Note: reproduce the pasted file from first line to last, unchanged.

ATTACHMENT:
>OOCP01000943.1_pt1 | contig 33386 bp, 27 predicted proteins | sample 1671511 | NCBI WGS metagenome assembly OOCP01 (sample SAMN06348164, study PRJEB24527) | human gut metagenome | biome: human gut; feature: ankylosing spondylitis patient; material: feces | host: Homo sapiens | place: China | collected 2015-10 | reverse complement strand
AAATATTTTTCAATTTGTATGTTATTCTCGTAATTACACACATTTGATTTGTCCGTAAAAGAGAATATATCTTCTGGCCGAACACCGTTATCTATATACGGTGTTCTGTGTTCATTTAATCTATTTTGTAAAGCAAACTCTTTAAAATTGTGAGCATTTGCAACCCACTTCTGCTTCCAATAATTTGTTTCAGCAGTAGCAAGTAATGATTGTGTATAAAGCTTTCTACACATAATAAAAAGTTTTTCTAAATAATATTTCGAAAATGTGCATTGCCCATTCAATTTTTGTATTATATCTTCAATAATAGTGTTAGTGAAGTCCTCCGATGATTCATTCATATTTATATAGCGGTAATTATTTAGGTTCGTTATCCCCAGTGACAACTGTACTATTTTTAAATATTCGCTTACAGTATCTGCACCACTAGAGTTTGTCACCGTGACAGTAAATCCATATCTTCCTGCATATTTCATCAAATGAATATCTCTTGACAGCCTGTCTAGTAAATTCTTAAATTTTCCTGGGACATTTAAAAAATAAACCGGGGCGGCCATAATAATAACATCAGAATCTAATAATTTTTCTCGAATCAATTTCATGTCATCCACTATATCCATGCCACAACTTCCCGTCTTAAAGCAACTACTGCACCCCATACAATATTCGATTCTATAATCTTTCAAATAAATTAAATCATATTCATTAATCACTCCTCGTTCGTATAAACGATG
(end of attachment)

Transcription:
>OOCP01000943.1_pt1 | contig 33386 bp, 27 predicted proteins | sample 1671511 | NCBI WGS metagenome assembly OOCP01 (sample SAMN06348164, study PRJEB24527) | human gut metagenome | biome: human gut; feature: ankylosing spondylitis patient; material: feces | host: Homo sapiens | place: China | collected 2015-10 | reverse complement strand
AAATATTTTTCAATTTGTATGTTATTCTCGTAATTACACACATTTGATTTGTCCGTAAAAGAGAATATATCTTCTGGCCGAACACCGTTATCTATATACGGTGTTCTGTGTTCATTTAATCTATTTTGTAAAGCAAACTCTTTAAAATTGTGAGCATTTGCAACCCACTTCTGCTTCCAATAATTTGTTTCAGCAGTAGCAAGTAATGATTGTGTATAAAGCTTTCTACACATAATAAAAAGTTTTTCTAAATAATATTTCGAAAATGTGCATTGCCCATTCAATTTTTGTATTATATCTTCAATAATAGTGTTAGTGAAGTCCTCCGATGATTCATTCATATTTATATAGCGGTAATTATTTAGGTTCGTTATCCCCAGTGACAACTGTACTATTTTTAAATATTCGCTTACAGTATCTGCACCACTAGAGTTTGTCACCGTGACAGTAAATCCATATCTTCCTGCATATTTCATCAAATGAATATCTCTTGACAGCCTGTCTAGTAAATTCTTAAATTTTCCTGGGACATTTAAAAAATAAACCGGGGCGGCCATAATAATAACATCAGAATCTAATAATTTTTCTCGAATCAATTTCATGTCATCCACTATATCCATGCCACAACTTCCCGTCTTAAAGCAACTACTGCACCCCATACAATATTCGATTCTATAATCTTTCAAATAAATTAAATCATATTCATTAATCACTCCTCGTTCGTATAAACGATG